Consider these guidelines when conducting affiliate transactions

By Leanne R. Kelly

FED NOTES: Originally published in the Summer 2013 edition of Bank Owner magazine.

The Federal Reserve expects a bank holding company to act as a source of strength to its insured depository institutions. 

To act as a source of strength, holding companies must ensure that transactions between the depository institutions and its affiliates are conducted in a manner that places the interests of the depository institution equal to or above those of the affiliate. These requirements are set forth in sections 23A (Relations with Affiliates) and 23B (Restrictions on Transactions with Affiliates) of the Federal Reserve Act and the Board of Governors Regulation W (Transactions between Member Banks and Their Affiliates). In their simplest terms, these regulations require that transactions between a bank and its affiliates must be at terms and conditions no less favorable to the bank than the bank would receive if the transaction were an arm’s length transaction among nonaffiliated entities. Keeping this one principle in mind will greatly assist bankers navigate the complexities of these regulations successfully. 

Areas of the regulations where we see periodic compliance issues involve understanding the wide breadth of transactions that are subject to the regulations. Essentially the regulations cover any transaction involving something of value leaving the bank and going to its holding company, to any of its nonbank subsidiaries, to another company under common ownership or control, or to any third party where the proceeds of the transaction are used for the benefit of or transferred to any of these related parties. The item of value may be cash, property or other assets, or services, which are transferred now or in the future. For example, a future transfer of value would occur when a holding company donates a nonbank subsidiary and its related debt to its subsidiary bank. The item of value leaving the bank is the money it will pay on the debt in the future.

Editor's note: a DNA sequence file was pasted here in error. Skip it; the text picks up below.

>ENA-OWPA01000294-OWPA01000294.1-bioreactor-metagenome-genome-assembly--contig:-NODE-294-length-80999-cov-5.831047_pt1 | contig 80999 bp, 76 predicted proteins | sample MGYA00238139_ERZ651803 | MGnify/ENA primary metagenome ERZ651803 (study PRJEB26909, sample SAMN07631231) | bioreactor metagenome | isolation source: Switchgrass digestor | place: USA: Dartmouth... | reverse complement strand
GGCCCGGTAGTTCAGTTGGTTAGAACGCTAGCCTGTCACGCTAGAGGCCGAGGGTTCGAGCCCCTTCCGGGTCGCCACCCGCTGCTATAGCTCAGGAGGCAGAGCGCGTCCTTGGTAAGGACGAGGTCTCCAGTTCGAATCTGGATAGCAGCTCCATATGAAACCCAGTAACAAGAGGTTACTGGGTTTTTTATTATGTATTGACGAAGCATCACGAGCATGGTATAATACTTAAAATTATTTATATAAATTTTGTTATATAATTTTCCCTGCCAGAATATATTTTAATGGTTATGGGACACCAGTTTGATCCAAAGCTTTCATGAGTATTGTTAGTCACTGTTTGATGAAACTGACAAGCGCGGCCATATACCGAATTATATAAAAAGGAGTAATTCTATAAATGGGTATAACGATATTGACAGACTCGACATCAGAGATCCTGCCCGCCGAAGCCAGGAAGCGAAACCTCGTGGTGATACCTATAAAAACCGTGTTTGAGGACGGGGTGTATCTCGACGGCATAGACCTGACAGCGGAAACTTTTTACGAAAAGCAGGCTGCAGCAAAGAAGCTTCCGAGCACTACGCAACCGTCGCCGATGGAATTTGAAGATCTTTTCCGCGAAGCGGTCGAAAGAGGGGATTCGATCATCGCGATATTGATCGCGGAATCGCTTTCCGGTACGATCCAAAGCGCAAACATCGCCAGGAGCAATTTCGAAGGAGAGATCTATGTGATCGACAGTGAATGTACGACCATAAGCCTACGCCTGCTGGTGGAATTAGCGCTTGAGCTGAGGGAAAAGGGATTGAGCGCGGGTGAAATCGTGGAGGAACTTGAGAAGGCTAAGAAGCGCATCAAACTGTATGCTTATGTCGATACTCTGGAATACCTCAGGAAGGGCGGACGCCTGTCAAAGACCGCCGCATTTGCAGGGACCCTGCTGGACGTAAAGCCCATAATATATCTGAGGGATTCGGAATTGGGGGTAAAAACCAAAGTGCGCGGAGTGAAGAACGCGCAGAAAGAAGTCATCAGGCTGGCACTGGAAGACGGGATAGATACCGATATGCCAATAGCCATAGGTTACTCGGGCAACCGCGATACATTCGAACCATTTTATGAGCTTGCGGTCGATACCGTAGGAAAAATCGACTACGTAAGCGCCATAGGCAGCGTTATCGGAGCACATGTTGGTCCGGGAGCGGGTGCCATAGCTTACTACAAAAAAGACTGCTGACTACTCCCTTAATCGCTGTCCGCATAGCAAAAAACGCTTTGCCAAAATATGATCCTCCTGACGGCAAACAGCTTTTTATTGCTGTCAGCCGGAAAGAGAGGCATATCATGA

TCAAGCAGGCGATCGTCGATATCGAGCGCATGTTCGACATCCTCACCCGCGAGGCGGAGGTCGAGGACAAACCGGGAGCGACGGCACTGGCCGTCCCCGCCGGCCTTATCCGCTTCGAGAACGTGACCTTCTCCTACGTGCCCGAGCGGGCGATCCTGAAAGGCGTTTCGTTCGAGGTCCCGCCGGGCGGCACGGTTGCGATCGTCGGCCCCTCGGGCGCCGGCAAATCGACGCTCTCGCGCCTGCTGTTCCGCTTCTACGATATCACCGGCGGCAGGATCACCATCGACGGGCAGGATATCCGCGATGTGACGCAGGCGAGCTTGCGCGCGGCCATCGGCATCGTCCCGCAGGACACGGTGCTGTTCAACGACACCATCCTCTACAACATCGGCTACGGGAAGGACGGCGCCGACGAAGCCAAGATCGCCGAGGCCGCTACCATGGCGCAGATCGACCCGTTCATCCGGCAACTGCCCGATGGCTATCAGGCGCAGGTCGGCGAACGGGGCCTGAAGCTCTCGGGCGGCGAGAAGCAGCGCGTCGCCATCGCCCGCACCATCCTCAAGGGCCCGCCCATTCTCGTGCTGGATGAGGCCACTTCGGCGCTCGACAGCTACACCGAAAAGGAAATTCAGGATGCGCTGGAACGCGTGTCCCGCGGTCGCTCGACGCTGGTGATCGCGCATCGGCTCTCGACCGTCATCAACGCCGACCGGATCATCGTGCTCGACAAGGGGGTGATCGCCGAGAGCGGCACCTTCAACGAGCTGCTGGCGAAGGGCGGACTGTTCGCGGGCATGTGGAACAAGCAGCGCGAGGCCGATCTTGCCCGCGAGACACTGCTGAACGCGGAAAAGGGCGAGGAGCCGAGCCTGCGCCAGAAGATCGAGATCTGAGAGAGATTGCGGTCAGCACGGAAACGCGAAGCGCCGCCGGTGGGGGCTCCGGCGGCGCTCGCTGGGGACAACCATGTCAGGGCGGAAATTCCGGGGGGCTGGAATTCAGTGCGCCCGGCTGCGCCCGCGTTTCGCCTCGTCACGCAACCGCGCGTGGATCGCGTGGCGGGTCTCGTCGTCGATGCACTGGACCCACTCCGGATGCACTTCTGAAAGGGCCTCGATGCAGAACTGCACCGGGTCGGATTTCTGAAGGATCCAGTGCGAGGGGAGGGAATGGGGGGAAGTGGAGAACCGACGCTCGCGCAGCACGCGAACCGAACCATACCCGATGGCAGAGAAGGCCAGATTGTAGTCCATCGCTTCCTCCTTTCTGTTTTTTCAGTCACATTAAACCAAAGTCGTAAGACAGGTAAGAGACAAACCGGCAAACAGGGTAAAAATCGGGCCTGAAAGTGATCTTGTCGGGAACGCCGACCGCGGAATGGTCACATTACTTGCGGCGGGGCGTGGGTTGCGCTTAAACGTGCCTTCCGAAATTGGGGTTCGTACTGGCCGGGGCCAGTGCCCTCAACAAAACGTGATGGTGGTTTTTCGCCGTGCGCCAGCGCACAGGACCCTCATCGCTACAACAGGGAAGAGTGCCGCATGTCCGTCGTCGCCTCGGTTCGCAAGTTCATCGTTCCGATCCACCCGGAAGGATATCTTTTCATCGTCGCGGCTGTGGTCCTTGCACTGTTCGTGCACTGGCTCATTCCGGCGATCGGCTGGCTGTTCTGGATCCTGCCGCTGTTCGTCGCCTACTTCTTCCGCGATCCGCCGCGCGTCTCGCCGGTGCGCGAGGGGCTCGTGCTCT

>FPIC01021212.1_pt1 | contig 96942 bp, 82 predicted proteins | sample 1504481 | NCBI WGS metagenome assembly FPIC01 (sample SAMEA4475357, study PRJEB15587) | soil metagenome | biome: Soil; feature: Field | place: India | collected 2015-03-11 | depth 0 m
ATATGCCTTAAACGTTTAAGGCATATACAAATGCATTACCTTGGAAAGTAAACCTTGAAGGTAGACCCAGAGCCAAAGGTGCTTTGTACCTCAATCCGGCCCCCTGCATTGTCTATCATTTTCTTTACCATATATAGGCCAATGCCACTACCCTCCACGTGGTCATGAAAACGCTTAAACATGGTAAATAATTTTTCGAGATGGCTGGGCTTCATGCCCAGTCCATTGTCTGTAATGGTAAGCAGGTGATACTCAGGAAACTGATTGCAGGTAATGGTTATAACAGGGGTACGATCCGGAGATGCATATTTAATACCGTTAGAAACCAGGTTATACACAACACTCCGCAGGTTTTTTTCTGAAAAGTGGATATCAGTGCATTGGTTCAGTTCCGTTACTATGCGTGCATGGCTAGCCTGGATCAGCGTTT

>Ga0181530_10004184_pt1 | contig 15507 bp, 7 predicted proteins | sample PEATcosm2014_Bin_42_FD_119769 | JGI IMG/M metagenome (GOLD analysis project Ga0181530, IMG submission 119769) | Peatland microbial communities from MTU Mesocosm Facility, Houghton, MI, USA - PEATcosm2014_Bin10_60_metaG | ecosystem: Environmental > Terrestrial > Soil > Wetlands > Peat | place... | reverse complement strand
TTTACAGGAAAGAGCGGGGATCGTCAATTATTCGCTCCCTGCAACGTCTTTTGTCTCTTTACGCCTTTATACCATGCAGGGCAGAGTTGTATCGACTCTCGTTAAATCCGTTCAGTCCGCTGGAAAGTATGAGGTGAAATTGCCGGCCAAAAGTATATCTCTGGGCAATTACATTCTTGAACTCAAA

Understanding which companies are affiliates of the subsidiary bank is an important consideration to help ensure compliance with the regulations and complete reporting. In general, section 23A defines companies that control or are under common control with the bank to be affiliates of the bank. Control, in this case, is generally considered to be owning 25 percent or more of the voting power or stock. A holding company wholly owning a bank is an affiliate of that bank. An example of common control would be if two people owned a combined 25 percent of the holding company and a combined 25 percent of a furniture store. The holding company and the furniture store would both be affiliates of that bank. 

Once you have identified an affiliate transaction, then you can determine whether the transaction is restricted or limited under the regulations. Banks are prohibited from engaging in certain specified transactions (“covered transactions”) with an affiliate unless the aggregate amount of such transactions with that particular affiliate is less than 10 percent of the bank’s capital stock and surplus. In addition, the aggregate amount of all covered transactions between a bank and all its affiliates is limited to 20 percent.

Last but not least, you want to ensure that all transactions are conducted on terms and conditions that are consistent with safe and sound banking practices. This includes the requirements that a bank may not purchase a low-quality asset from its affiliates and that the transaction must meet prescribed collateral requirements for credit transactions originated by the bank for an affiliate. Finally, transactions between a bank and its affiliates must be on terms and under circumstances, including credit standards, that are substantially the same as or at least as favorable to the bank as those prevailing at the time for comparable transactions with or involving nonaffiliated entities.

Not every holding company director and executive officer needs to be an expert on sections 23A and 23B or Regulation W. To effectively manage the potential landmines, management should take a few key steps. First, be aware of whom the subsidiary bank’s affiliates are and the level and type of likely affiliate transactions. Make a list of the affiliates and update it regularly. Second, monitor the affiliate transactions being conducted. Third, have a method for administering affiliate transactions and reporting them to the board and your Federal Reserve Bank. Finally, for directors, be inquisitive about affiliate transactions, ensure that management has developed a system to identify and monitor such transactions, and otherwise monitor affiliate activities. 

If you are unsure whether a transaction is covered under Regulation W, we encourage you to reach out to safety and soundness staff at your local Federal Reserve Bank for additional information. 

Fed Notes is provided through a partnership the Bank Holding Company Association shares with the Federal Reserve Bank of Minneapolis

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